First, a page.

There is a lot to be concerned about in the RCGP policy statement. Citations are shockingly limited, and while ‘trans people’ get a mention, there is no similar reference to trans children – only ‘young people with gender dysphoria’. The RCGP statement challenges the GMC’s advice to practitioners regarding issuing bridging prescriptions as failing to address “the ethical and safety issues around prescribing outside the limits of one’s competence”, while tacitly suggesting that GPs’ competence may include finding alternate explanations for ‘gender dysphoria’:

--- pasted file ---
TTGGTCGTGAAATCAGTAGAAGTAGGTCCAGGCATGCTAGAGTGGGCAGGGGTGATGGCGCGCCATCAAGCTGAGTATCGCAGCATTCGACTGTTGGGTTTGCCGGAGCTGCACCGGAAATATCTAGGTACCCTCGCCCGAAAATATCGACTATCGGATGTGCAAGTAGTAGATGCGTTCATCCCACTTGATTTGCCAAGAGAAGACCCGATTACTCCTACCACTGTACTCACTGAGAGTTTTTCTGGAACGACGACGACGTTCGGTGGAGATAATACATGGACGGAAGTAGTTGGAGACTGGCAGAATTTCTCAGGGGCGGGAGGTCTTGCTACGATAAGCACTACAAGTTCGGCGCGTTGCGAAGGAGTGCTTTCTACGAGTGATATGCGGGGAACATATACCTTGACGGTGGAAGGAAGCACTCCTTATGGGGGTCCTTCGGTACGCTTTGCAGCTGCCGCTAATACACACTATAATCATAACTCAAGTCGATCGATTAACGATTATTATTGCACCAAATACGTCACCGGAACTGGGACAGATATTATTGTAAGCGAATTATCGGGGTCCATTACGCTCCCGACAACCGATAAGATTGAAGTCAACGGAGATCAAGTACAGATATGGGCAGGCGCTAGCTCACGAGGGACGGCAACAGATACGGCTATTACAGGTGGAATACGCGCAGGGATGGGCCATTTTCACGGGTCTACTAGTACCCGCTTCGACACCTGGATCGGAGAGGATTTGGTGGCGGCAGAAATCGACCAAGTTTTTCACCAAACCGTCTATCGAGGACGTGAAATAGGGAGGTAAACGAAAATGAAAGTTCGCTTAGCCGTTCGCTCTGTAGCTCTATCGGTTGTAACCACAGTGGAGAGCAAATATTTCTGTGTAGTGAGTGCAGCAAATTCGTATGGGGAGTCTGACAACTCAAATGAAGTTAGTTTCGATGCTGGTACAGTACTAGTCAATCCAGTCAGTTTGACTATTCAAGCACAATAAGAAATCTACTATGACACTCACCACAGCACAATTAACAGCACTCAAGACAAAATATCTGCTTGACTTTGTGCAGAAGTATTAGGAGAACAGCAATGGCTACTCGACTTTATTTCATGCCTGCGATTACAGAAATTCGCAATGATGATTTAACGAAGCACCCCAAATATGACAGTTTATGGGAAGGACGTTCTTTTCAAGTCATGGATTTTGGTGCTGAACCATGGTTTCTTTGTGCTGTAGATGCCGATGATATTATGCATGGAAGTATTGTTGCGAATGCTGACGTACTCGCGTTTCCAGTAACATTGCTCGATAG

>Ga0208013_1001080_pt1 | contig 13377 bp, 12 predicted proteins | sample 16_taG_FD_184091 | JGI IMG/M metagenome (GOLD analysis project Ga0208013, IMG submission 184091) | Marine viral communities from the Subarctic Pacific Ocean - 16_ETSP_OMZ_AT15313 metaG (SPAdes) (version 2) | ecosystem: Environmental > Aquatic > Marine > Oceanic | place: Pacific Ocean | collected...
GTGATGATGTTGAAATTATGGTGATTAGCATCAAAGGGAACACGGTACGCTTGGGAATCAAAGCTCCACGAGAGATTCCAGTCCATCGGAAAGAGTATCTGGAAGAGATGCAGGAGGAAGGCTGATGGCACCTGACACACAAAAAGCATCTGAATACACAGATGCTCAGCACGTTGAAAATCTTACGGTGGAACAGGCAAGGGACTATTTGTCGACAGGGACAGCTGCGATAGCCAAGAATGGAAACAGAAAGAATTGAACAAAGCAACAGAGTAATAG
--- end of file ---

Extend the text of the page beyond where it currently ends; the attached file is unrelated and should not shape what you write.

However, GPs can contextualise a person’s presentation of gender dysphoria with other conditions, particularly autism, and within their broader environment. GPs may also be able to contextualise the distress felt by the individual against that person’s medical history and possibly relate it to the distress and discomfort often experienced by many young people during puberty and adolescence.”

— ‘Transgender Care’, Royal College of General Practitioners, June 2019

Regarding prescription, though, the RCGP is much cagier. They appear at first glance to support GP prescribing, arguing that the responsibility of a primary care team includes:

Considering taking on the ongoing prescribing of medication for patients and the monitoring of any side effects, with the appropriate funding, after a patient has been discharged from a GIC.”

— ‘Transgender Care’, Royal College of General Practitioners, June 2019, 28 iii.